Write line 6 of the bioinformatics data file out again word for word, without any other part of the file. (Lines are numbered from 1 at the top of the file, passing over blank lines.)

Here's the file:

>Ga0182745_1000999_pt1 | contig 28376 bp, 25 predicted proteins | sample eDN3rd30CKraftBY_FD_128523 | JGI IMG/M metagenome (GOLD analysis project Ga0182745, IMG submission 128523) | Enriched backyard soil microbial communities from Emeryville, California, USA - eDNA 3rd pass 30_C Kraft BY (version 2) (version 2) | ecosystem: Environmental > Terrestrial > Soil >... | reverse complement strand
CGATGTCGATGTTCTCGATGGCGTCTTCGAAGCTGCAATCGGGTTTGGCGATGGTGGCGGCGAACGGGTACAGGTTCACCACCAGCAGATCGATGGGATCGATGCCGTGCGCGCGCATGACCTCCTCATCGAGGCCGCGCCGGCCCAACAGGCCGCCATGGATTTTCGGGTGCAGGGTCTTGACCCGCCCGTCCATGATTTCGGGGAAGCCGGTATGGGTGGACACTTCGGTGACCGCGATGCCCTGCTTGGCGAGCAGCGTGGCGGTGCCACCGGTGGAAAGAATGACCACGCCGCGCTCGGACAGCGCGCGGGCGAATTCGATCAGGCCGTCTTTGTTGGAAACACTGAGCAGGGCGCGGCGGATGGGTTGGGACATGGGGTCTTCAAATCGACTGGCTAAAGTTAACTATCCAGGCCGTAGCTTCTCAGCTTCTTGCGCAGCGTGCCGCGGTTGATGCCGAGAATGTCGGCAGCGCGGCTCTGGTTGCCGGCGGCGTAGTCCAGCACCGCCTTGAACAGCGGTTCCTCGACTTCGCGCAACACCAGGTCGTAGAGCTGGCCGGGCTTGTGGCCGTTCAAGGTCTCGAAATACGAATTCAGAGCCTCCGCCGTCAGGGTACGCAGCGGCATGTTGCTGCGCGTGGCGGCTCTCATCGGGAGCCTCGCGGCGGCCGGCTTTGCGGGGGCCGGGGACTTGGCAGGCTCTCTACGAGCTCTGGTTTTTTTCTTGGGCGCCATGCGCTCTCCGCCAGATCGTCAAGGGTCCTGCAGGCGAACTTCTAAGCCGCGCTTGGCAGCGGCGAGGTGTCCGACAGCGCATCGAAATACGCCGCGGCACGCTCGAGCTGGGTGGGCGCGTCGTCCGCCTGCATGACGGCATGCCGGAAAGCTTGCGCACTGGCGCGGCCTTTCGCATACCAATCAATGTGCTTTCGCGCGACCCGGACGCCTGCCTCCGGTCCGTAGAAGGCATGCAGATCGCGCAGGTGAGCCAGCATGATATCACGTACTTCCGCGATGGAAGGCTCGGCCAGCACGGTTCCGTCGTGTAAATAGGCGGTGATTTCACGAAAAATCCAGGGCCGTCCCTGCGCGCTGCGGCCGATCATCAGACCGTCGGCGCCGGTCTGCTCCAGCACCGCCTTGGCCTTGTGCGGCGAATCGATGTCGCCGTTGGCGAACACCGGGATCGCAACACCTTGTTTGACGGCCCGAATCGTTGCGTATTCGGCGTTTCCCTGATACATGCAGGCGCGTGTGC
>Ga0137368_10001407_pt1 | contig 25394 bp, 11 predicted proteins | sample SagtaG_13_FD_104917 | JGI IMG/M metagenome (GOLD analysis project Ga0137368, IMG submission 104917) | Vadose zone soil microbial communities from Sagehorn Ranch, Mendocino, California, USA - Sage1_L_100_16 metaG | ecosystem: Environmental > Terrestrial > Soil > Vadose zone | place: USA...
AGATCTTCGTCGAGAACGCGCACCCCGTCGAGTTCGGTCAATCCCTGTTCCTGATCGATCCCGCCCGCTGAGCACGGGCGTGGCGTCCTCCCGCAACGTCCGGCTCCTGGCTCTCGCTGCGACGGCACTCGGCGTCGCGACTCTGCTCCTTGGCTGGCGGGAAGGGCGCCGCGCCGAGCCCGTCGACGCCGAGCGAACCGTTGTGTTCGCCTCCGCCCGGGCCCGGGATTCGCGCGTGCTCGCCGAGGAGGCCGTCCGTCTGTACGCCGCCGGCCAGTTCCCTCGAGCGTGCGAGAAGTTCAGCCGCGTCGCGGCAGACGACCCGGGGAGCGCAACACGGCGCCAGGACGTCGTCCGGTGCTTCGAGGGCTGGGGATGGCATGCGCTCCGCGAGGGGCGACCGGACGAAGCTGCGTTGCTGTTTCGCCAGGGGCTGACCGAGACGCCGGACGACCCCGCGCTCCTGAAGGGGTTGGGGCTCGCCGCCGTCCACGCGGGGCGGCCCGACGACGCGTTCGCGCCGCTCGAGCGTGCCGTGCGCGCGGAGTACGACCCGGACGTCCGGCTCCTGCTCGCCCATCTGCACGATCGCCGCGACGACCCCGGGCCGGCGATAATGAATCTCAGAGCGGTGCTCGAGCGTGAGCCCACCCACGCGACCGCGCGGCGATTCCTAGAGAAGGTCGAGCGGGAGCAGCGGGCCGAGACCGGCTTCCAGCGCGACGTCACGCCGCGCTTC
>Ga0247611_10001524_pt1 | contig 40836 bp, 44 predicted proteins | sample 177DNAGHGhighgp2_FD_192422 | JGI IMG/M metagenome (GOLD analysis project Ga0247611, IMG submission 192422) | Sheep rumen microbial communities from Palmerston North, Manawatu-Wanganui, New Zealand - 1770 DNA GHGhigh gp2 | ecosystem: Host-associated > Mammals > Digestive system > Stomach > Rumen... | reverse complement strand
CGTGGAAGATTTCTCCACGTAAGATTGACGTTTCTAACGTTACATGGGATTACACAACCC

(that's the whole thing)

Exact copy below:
CGTGGAAGATTTCTCCACGTAAGATTGACGTTTCTAACGTTACATGGGATTACACAACCC